- When people start side hustles, they learn how to make ideas happen, which is one of the most valuable skills someone can develop.
- Making ideas happen teaches people how to organize, execute, and collaborate, while also teaching them to be self-reliant and self-directed.
- When managers see employee side-hustles as threats, they do their employees and their organizations a disservice.
Discouraging employee side hustles has a massive opportunity cost. When a young Stanford graduate who was working at Google didn’t have a computer science degree, the company refused to promote him. This turned out to be a billion-dollar mistake because that employee was Kevin Systrom, the founder of Instagram.
Encourage Individual Creative Self Expression
There’s more to every human being than they could ever express through something as limiting as a job description or title. Looking good on paper is useless in the innovation era If organizations want their employees to become creative thinkers and problems solvers, they need to give their employees the opportunity.
No organization can expect its employees to be creative without the conditions for developing creative thinkers.
Skill 2: Critical Thinking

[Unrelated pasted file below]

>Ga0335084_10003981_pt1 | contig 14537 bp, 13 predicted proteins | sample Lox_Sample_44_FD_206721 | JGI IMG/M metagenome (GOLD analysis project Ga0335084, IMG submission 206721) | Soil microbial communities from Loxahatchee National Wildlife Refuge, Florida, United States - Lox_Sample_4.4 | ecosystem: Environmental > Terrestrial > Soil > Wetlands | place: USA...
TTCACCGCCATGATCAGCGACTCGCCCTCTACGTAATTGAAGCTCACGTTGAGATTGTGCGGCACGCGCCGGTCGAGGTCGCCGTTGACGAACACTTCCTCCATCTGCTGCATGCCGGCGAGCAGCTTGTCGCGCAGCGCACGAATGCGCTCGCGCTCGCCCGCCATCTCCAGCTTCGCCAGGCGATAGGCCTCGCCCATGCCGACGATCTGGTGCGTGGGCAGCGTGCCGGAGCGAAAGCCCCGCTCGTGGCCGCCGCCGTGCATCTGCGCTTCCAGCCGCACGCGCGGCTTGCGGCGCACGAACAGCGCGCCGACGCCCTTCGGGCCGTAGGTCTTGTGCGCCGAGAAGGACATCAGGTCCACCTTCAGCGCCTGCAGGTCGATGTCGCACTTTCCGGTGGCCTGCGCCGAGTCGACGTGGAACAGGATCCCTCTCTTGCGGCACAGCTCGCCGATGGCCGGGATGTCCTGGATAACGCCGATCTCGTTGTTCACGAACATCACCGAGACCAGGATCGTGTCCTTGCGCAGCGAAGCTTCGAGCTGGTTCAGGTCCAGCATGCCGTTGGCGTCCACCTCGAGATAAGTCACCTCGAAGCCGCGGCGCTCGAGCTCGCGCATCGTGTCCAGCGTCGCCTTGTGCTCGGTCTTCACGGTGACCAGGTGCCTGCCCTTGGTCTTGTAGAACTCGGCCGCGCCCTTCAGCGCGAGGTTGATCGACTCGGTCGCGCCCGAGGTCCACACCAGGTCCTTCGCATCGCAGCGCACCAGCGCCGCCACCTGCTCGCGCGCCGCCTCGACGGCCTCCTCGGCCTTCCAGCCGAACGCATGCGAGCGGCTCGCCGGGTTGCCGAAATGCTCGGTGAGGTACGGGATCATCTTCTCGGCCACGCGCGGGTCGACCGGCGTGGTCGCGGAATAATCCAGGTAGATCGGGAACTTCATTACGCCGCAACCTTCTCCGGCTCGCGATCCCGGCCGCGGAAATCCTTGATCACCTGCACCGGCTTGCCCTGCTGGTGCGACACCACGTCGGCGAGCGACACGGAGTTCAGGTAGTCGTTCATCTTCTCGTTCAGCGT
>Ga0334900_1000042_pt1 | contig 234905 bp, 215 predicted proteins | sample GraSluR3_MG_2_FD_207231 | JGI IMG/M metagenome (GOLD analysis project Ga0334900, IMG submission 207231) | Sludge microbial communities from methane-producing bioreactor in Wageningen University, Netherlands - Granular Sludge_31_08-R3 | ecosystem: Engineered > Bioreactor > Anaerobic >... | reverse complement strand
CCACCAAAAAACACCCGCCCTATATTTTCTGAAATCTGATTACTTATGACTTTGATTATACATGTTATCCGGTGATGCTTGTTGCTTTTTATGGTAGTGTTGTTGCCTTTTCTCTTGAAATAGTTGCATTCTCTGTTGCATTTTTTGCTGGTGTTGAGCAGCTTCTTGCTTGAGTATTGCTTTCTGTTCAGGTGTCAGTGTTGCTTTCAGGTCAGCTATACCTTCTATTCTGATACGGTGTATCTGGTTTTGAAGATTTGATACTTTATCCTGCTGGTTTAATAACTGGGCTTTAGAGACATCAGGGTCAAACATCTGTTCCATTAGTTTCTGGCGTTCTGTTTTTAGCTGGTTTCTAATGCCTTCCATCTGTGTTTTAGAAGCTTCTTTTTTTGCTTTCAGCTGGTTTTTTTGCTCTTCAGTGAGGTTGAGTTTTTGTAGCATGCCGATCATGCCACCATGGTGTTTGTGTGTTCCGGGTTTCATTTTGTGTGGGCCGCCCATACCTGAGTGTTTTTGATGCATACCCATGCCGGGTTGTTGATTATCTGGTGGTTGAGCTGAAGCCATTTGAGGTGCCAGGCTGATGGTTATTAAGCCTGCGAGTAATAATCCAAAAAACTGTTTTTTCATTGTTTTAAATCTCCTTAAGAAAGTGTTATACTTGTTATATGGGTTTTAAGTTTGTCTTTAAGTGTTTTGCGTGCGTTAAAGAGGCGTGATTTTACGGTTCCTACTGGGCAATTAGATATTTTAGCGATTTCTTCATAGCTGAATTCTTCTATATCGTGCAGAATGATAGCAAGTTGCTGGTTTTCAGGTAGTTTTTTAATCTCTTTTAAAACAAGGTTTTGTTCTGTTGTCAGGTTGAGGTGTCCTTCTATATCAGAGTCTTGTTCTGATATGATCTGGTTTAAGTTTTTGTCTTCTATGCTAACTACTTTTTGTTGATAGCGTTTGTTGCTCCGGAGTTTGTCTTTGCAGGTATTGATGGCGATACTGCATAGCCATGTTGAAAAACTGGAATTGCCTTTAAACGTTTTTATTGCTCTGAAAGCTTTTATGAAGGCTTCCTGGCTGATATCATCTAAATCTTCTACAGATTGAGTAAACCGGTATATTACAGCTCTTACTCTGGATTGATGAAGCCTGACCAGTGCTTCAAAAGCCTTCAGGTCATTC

Information overload is making us stupid, unproductive, and poor. Mistaking information for knowledge prevents critical thinking and Rote memorization creates an illusion of knowledge.
Become an Engaged Participant in the Creation of Knowledge
When people take a course, read a book, or listen to a podcast, but do nothing with what they learn they gain information. But they don’t generate knowledge.
To become critical thinkers, people need to play an active role in the construction of knowledge in school and at work. When they observe, reflect, write, reconstruct information from memory, and ask critical questions, information begins to evolve into knowledge.
Encourage Skepticism and the Willingness to Challenge Authority
To develop critical thinkers, schools and organizations need to give students and employees permission and encouragement to challenge authority, never follow anyone’s advice to the letter, be skeptical, and express bold and compelling points of view.
Critical thinking is less about finding the solution to a problem and more about finding the right problems to solve. Individuals and organizations need to be skeptical and open-minded simultaneously to develop their critical thinking abilities.